• I WILL have time to clean out my closets and drawers…which frankly look like they haven’t been cleaned in five years.  (Oh wait… it’s actually more like 7 years)  Who had the time or inclination to do that?

  • I WILL save so much money in airplane and train tickets because I’ll be able to plan personal travel at the “cheap times”.  And then of course, I will eat up those savings in scheduling more flights and trains..so it will be a wash.

  • I WILL and have planned a lot of trips.  Admittedly, paying for them is another matter, but I will deal with that question later

  • Etc…etc…Etc….

 

The very very excellent news for me, personally, is that I am TOTALLY and FULLY OK with all of this.  You remember the denial period that I talked about, which was followed by the acceptance mode.  (With apologies to Elisabeth Kübler-Ross because this is clearly not death-like).  But her stages of grief do provide a good construct.  Anyway, with those 8 days to go, I am so ready to go over to the Dark side.  It’s sort of like the days before your first child goes away to college—by the time the day comes, you’ve been so busy obsessing about it that you’re just ready to give up the obsession and the fact of your child leaving home is sort of secondary.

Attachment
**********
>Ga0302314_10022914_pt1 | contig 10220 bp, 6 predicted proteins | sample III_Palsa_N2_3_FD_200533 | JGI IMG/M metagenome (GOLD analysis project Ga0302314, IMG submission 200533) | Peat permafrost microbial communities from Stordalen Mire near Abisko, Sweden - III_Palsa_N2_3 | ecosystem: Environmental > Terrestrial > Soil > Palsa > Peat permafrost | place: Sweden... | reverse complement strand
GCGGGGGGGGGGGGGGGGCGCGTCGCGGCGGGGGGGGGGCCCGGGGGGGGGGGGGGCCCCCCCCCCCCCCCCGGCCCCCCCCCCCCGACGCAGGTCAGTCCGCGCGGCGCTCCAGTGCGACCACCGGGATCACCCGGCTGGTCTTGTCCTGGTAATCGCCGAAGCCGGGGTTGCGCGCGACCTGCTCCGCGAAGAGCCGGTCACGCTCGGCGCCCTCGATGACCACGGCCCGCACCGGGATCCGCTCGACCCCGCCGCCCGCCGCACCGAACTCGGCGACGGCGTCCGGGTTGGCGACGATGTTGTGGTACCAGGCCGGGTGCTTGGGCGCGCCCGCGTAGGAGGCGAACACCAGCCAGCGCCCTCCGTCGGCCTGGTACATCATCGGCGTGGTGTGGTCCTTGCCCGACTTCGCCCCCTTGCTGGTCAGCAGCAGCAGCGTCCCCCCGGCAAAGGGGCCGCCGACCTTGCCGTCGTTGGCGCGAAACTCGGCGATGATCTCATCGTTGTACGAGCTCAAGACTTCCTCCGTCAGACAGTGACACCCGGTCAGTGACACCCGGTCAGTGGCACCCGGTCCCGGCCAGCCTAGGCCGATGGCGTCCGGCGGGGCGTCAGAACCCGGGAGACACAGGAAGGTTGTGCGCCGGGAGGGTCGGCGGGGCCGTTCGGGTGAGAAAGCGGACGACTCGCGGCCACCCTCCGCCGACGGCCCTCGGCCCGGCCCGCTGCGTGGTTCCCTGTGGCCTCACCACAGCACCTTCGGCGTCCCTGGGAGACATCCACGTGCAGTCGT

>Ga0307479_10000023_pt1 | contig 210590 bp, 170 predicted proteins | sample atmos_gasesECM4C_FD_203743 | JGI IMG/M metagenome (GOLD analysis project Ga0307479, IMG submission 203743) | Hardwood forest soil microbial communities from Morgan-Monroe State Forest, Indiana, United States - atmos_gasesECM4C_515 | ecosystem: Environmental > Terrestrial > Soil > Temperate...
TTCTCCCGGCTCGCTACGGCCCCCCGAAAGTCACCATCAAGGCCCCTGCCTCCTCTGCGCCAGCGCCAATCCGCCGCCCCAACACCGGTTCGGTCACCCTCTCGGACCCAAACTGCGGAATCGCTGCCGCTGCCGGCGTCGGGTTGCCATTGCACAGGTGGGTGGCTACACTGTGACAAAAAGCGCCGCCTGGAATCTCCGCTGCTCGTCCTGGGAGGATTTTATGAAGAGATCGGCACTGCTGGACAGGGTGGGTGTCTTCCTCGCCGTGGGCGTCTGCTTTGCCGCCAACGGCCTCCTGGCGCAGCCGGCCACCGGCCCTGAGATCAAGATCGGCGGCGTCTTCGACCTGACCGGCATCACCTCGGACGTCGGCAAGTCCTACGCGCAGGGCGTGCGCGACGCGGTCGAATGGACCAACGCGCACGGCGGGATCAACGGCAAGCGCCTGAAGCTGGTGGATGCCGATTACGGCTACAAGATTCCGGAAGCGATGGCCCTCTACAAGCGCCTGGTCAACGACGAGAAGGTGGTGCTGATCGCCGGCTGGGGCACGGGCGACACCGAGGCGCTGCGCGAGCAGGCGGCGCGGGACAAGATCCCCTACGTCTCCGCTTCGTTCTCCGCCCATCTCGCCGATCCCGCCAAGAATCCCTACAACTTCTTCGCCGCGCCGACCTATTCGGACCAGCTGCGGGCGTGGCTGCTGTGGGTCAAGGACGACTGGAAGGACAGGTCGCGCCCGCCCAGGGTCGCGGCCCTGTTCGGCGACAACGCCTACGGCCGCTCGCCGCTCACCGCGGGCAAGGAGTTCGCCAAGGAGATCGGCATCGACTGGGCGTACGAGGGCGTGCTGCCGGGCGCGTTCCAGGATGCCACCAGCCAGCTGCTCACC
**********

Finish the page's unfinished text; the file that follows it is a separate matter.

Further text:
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PROFILE: THE QUASI-RETIREE WHO COMBINES THE BEST OF RETIREMENT AND WORKING

If Column A was to continue your stressful, travel-filled, more-than-full-time job and Column B was a 2-3 day a week law practice at a firm where your name was still on the door and you could earn enough money to pay both your AMEX bill and for some expensive hobbies…I’ll bet many of you would pick Column B.

And that’s exactly what Andrew did. He had built a very successful practice specializing in insurance law. Starting with nothing but his law degree, he put up his shingle before he was 30 and 25 years later, the business had mushroomed. He had brought in two partners, 30 lawyers and the firm was a magnet for insurance-related business, both domestically and in London. And it was Andrew who had made that happen. Fortunately for him, he was building this business before this business niche became incredibly competitive, with fee cutting and fee-auditing processes the name of the game—a whole new profit-squeeze environment.